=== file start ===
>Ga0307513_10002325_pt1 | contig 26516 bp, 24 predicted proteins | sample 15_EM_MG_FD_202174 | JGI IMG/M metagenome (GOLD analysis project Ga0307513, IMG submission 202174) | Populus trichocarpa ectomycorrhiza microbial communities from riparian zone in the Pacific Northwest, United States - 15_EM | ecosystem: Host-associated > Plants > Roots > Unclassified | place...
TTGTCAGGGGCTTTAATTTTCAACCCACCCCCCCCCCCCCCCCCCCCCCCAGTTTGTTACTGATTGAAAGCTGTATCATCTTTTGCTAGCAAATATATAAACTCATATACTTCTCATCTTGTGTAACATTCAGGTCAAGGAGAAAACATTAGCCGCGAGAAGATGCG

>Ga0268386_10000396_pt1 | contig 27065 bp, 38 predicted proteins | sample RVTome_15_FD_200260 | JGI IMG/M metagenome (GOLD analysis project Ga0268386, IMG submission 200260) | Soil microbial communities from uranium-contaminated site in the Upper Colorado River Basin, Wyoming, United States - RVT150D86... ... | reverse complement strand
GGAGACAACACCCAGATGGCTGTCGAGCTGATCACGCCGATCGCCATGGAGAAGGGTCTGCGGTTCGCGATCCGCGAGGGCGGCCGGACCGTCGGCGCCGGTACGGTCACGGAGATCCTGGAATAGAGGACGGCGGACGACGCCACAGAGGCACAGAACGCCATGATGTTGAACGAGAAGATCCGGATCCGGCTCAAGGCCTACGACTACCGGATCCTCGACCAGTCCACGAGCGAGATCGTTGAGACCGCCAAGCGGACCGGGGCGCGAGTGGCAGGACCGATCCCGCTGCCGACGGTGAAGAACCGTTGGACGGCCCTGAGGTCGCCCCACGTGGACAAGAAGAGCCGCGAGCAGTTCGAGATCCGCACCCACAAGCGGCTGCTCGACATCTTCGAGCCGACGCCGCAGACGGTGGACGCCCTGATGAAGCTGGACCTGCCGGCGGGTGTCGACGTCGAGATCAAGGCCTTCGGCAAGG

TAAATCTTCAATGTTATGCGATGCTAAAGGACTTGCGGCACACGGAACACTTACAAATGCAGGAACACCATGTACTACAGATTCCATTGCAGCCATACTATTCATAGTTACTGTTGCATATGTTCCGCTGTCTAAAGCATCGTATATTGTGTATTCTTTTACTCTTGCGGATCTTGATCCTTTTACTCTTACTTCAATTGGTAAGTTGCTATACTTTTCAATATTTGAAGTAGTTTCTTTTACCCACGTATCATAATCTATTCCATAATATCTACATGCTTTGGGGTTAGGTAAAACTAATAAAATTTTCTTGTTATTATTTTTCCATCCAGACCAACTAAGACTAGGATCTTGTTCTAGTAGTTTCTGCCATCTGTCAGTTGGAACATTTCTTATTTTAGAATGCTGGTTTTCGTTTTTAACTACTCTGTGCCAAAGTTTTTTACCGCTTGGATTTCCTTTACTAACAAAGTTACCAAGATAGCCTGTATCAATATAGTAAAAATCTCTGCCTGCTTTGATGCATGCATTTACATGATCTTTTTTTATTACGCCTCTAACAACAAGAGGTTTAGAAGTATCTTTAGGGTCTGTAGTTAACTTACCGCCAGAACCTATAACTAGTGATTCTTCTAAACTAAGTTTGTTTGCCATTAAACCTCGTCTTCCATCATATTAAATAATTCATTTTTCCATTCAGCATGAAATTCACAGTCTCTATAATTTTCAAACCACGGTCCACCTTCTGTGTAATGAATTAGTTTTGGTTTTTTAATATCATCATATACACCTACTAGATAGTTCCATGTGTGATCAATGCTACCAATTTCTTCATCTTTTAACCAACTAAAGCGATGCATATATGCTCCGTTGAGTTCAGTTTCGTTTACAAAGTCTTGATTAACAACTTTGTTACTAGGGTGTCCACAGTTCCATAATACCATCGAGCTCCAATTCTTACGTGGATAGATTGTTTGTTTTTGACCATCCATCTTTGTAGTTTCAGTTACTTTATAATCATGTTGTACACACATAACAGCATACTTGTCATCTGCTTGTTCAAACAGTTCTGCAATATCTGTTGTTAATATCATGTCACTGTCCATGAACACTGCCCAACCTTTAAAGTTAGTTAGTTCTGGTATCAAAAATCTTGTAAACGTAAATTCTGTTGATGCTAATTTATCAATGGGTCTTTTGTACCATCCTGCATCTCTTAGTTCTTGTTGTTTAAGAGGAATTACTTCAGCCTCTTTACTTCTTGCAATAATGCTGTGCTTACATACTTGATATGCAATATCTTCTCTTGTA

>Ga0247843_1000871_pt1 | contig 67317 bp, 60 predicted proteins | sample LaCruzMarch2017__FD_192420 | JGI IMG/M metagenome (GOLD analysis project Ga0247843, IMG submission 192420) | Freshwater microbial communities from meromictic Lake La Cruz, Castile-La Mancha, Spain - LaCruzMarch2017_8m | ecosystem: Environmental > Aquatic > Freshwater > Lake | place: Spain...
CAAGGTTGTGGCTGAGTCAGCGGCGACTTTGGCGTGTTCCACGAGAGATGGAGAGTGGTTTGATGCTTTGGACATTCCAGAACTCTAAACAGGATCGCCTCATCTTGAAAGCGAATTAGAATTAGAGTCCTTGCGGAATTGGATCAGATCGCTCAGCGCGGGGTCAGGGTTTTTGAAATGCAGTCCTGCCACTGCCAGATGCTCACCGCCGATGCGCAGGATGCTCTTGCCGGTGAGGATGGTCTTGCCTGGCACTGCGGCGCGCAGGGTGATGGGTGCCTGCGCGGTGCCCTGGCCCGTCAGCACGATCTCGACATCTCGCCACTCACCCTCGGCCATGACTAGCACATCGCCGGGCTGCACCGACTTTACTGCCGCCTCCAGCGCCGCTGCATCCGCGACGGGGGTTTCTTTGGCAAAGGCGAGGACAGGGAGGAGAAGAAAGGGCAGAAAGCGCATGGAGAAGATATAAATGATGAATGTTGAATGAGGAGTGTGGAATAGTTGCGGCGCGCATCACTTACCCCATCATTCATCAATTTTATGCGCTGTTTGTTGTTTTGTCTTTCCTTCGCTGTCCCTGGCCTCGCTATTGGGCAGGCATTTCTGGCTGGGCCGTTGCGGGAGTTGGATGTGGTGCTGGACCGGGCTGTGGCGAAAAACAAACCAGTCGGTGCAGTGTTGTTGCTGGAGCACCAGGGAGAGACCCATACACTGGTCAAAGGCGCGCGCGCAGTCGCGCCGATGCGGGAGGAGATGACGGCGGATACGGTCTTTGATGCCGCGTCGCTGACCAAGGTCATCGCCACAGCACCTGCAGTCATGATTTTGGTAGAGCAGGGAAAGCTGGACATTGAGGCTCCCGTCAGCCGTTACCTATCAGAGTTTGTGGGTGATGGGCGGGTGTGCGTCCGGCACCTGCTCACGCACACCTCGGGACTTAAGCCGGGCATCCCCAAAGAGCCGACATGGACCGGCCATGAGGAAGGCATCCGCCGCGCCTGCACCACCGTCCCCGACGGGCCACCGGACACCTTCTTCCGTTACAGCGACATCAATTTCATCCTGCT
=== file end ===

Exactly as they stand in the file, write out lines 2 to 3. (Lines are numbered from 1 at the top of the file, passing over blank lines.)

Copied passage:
TTGTCAGGGGCTTTAATTTTCAACCCACCCCCCCCCCCCCCCCCCCCCCCAGTTTGTTACTGATTGAAAGCTGTATCATCTTTTGCTAGCAAATATATAAACTCATATACTTCTCATCTTGTGTAACATTCAGGTCAAGGAGAAAACATTAGCCGCGAGAAGATGCG

>Ga0268386_10000396_pt1 | contig 27065 bp, 38 predicted proteins | sample RVTome_15_FD_200260 | JGI IMG/M metagenome (GOLD analysis project Ga0268386, IMG submission 200260) | Soil microbial communities from uranium-contaminated site in the Upper Colorado River Basin, Wyoming, United States - RVT150D86... ... | reverse complement strand